Melissa was always on the move, wandering in and out of people's rooms, going from pool to basketball court and back to pool, climbing up the big trees by the parking lot. Even before she came to the hotel her life was a blur of movement -- six houses in four years and never more than a year at the same school. But soon the moving around would be over. That's what her parents said anyway. Her mom was expecting a check from the government and when it came they'd finally have the funds to move into a real house where Melissa would have her own room.

Melissa is 12. She moved into the hotel two years ago with her dad and brother and probably knew the place better than anyone. When the kids played man hunt she'd crawl into a hidden hole in the hedge along the highway. When she wanted to shock her friends she'd show them the dirty drawings on the back of the shed. When she got mad, which happened more and more often these days now that her mom was trying to be part of the family again, she disappeared into the woods for hours at a time, scrambling over the vines and branches like an explorer. She'd make her way down a narrow path along the swamp, past the clearing where the hobos tossed their empty bottles, to a secret spot where she'd hide out until she felt calm enough to venture back into Room 413.

The room is one of thousands on Highway 192, one of the main arteries leading to the throbbing heart of the Central Florida economy that is Disney World. Hotels and motels line the road on both sides, places with names like the Xanadu Motel, the Paradise Inn. A few years ago they were filled with tourists, and a traveler can still glimpse remnants of those days, like the roadside establishments that charge 20 bucks for a helicopter ride and the drugstores where the toys and T-shirts capitalize on the irresistible appeal of cartoon princesses. But after the economy collapsed and the flow of tourists slowed, a new type of visitor began showing up at the registration desks: People like Melissa's dad, who lost their jobs and couldn't spare $1,200 to put down the security and last month's rent on an apartment.

"At first I thought it was kind of nice," Melissa said as she sunned herself by the pool one day this spring. "But after a while you get kind of tired of it."

Two years is a long time for an adventure.

* * * * *

According to the U.S. Department of Education, at least 2,000 children live in the hotels of Central Florida, and that's not counting the untold numbers who are too young to go to school, or who have dropped out, or who have otherwise escaped notice, as many undoubtedly have. Families make up the fast-growing segment of America's homeless population. Thousands live in hotels. The Department of Education has identified 47,000 hotel kids in schools around the country, and says that the number of homeless kids in public schools has increased by 38 percent since 2007. In Central Florida, it isn't uncommon to hear of 19 or 20 hotel kids in a class of 22 at the local schools.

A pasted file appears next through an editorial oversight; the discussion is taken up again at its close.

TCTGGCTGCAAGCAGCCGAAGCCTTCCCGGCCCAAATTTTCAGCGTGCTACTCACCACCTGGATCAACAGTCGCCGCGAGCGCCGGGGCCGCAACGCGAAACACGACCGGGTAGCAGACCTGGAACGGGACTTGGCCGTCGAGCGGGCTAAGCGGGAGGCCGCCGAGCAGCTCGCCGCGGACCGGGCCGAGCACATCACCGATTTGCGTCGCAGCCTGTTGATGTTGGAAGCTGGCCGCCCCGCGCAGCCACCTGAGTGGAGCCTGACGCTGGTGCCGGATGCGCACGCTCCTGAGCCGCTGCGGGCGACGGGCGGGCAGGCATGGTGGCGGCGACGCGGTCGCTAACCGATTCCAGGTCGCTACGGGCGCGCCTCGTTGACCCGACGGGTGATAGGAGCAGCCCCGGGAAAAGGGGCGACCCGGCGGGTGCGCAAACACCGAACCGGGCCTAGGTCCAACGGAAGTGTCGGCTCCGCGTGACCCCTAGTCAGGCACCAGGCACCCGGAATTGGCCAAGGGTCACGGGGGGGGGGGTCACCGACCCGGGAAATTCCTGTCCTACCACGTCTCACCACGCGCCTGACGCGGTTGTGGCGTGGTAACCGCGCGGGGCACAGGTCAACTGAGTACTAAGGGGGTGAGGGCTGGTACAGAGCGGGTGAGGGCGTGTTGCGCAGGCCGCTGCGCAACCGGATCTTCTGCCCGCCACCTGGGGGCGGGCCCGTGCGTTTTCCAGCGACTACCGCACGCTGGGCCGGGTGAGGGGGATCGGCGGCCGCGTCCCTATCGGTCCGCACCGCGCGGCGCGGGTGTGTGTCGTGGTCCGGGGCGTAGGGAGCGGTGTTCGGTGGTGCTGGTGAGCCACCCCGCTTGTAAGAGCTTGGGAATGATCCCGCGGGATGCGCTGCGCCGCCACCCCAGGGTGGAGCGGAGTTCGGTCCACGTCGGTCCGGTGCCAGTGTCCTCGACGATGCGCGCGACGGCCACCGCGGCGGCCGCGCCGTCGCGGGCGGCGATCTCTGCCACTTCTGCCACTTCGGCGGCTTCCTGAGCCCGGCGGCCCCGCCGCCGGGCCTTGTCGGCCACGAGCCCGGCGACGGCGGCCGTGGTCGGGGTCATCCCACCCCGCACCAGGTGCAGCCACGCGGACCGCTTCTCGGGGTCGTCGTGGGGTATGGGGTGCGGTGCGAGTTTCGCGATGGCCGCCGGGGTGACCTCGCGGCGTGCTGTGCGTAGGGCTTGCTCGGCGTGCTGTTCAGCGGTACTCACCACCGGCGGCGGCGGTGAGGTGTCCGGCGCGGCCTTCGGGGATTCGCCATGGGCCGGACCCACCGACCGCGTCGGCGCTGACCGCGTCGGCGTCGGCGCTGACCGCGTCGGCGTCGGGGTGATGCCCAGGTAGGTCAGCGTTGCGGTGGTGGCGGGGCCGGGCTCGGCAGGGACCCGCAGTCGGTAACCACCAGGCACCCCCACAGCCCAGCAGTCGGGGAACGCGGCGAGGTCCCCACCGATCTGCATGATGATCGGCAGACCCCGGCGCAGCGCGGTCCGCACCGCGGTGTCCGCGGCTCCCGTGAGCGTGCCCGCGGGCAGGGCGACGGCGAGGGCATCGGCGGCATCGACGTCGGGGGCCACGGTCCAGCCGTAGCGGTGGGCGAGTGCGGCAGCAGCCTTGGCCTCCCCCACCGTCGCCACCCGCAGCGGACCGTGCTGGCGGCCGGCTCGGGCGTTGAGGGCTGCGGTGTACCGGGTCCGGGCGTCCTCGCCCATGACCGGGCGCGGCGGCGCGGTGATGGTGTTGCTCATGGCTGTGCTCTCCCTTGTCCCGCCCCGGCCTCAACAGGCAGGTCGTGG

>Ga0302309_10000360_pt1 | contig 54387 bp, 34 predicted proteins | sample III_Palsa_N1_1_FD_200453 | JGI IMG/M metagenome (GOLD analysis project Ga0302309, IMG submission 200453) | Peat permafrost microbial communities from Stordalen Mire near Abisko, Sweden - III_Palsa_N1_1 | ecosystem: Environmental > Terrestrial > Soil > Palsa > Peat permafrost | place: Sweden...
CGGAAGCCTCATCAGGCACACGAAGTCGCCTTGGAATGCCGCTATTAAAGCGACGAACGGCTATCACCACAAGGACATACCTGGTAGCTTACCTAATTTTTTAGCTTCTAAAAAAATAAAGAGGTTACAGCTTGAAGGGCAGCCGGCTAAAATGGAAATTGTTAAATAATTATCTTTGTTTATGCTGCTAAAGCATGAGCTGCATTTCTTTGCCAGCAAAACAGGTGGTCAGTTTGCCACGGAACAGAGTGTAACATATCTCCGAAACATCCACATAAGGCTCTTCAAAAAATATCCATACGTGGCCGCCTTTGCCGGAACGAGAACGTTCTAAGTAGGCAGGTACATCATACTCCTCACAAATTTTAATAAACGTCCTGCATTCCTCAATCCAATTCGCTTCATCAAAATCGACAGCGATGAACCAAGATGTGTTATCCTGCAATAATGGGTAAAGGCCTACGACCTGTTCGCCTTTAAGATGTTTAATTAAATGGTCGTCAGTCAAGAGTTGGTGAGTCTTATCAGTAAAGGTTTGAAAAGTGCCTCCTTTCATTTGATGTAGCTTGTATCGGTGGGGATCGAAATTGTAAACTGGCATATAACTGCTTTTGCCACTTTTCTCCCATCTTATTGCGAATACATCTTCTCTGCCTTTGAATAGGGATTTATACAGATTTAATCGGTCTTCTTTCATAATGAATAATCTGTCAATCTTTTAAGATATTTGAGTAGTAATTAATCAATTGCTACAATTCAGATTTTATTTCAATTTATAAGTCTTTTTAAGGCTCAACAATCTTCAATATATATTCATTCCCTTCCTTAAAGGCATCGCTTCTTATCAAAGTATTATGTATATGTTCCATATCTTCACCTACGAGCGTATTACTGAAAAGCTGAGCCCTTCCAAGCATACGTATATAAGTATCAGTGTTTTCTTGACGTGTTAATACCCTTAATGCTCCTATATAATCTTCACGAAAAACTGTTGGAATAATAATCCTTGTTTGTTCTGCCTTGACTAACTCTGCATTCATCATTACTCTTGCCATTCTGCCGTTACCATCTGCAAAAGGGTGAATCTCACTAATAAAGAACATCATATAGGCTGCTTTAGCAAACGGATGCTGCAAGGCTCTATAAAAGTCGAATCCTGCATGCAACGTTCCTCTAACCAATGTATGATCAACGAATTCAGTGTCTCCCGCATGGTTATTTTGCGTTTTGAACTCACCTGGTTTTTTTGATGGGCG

People who advocate for hotel families speak of them as the new face of poverty in America. They say that the hotel is to the modern American family what the city shelter was to the homeless adult of the 1980s and the migrant camp was to the refugees of the Oklahoma dust storms. Every state in the country has hotels with families in them, but it's hard to think of a place more emblematic of the disillusionment at the heart of the American economy than the row of $149-per-week accommodations pointing the way to the fairytale opulence of Cinderella's Castle.

Like many of those on Highway 192, Melissa's dad first came to the area to get away from another life somewhere else. Cesar* grew up on Long Island, where he was a prominent member of a violent Puerto Rican street gang. In 1996, a friend told him that the men from the narcotics squad were looking for him, so he headed down to the land of perfect weather and plentiful paychecks. After a backslide into the drug trade he found work at a fancy tourist restaurant called the Wine Cellar.

He worked seven days a week -- five in the kitchen, two as a waiter -- and earned a promotion to manager in just two months. But then the mass layoffs of the great recession began and he lost the job. He says he moved into the hotel thinking it would just be a "quick fix," which is how a long-term stay at a hotel usually begins. He applied for work at 167 restaurants and only heard back from one. "A Long John Silver's," he said contemptuously. At the Wine Cellar he had served filet mignon. A fast-food fish chain would have been a long way down, had he gotten the job.

The hotel is L-shaped, four stories tall, with all of the vacationing people sequestered in one section in the front. An advocate for homeless families who passed through recently called it a "homeless shelter with a for-profit wing." Compared with other hotels on the strip it has a decent reputation, mostly because of its unusual manager, Jim. To the Puerto Rican New Yorkers who make up a good percentage of the clientele, Jim is something else, a character from a mythic white America they'd never quite believed existed outside of daytime television. Stringy and gaunt, with a thin dark beard and intense blue eyes, Jim is "as country as they get," as he likes to say. He believes in Jesus, family, America, and boar hunting.